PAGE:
A lot of folks have major misconceptions about the filmmaking process, and there are a lot of them floating around in particular about what a director does. Some people think the director is the dictator of the movie. Some people think the director just tells the actors what to do. These are common assumptions that aren’t really true. So, you may be asking yourself, “What exactly then does a director do?”
Well, that’s complicated. There are a lot of different people with different directing styles that work in the business. We’ll run through some of the basic things that all directors do to give you a better idea.
Block the Scene
This is primary function of the director, but a lot of people don’t know what it means.
Blocking the scene simply means telling the actors where to move within the scene while telling the director of photography, or DP, where to place the camera.
If a character needs to walk across the room, the director tells the actor which path to take and tells the DP where to place the camera to capture the action.
Control the Shot
That brings us to the next function of a director, controlling the shot.
On a narrative film the person responsible for designing all of the shots is the director. That means the director decides when to use a close up or when to move the camera. Most people assume this is the job of the DP, and there are some directors that do allow their DPs to do this, but normally this is one of the main jobs of the director.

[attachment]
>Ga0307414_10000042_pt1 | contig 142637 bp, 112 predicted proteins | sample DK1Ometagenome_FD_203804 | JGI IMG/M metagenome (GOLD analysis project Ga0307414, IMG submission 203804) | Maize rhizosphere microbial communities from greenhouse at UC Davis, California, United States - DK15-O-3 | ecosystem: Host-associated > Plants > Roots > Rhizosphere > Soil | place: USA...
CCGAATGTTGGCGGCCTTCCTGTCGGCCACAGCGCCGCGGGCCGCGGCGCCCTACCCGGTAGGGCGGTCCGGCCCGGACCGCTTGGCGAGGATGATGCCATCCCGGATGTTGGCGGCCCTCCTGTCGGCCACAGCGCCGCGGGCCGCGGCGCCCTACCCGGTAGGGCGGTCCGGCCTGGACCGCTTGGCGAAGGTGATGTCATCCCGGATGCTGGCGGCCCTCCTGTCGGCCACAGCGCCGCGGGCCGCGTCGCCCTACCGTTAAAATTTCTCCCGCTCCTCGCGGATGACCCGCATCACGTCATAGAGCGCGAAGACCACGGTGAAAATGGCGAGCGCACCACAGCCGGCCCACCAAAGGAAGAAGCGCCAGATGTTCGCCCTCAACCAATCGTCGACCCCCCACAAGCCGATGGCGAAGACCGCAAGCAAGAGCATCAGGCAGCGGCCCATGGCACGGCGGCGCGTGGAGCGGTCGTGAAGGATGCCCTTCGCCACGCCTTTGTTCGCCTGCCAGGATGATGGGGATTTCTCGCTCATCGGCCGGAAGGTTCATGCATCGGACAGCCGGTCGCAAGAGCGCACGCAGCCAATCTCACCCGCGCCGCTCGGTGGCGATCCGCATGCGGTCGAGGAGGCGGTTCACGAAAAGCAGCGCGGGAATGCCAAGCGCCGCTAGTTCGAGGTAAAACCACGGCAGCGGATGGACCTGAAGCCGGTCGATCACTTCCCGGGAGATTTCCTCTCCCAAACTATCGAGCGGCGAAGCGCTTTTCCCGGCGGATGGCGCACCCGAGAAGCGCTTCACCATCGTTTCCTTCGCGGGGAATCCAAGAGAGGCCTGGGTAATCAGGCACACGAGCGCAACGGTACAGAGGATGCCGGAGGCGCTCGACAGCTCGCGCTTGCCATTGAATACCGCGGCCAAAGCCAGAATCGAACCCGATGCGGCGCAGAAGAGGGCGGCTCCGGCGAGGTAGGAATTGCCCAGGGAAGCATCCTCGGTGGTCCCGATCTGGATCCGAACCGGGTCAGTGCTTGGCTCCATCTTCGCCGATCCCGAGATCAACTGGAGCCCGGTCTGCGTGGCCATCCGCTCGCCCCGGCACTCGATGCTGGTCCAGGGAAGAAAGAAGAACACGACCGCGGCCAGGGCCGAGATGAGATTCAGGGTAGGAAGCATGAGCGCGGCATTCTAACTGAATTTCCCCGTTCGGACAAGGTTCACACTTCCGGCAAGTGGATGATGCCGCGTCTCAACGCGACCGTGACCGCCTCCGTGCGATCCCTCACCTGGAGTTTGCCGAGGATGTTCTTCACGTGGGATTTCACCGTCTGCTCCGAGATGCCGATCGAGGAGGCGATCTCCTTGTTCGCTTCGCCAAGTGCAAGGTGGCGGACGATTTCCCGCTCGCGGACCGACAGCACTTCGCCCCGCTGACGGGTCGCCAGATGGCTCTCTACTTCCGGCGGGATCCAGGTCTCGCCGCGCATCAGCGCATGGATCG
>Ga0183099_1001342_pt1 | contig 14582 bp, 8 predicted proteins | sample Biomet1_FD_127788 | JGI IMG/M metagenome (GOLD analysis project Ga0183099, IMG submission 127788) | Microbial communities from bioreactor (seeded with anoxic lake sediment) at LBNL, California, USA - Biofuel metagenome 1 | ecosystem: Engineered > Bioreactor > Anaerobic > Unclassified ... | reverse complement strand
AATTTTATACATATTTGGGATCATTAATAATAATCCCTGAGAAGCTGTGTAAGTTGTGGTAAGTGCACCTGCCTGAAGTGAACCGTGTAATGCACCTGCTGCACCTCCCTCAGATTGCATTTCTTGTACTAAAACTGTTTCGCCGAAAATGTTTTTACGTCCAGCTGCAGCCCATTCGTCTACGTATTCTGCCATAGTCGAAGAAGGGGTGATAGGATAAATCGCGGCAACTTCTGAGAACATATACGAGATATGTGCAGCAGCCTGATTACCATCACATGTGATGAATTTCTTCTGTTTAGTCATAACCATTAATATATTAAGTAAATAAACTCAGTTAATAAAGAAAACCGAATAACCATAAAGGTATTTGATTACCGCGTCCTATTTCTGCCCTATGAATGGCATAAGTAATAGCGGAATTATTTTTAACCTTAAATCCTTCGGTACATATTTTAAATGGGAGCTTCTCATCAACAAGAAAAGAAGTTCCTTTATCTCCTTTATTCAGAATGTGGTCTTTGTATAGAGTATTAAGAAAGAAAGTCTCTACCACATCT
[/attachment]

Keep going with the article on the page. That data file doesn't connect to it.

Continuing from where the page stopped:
Below is a link to the opening scene of the 1986 Woody Allen picture Hannah and Her Sisters. It’s a strong example of blocking and shot design.
Directors tell the actors exactly what to do, right? Wrong. This is a mistake that many first time directors might make and it will lead to angry actors and a really fake feeling film.
Acting is a very organic activity. Actors need to be able to feel the emotions their characters are going through and make decisions in order to come across realistic on screen.
So, how does a director work with actors?
A director serves as a guide for the actor. Essentially, the director will watch and make sure the actor is on the right track. If the actor is, the director doesn’t have to do much work with them. If they’re off, the director may need to discuss their character or do an exercise to help them feel what they need to feel to play the scene, but the director never needs to tell them exactly how to say a line.
Is That It?
Honestly, no. We could talk all day about what a director does and only scratch the surface, but I hope you now have a better idea of what directing is all about. Try the links below on editing and constructing a narrative to further improve on your on set knowledge.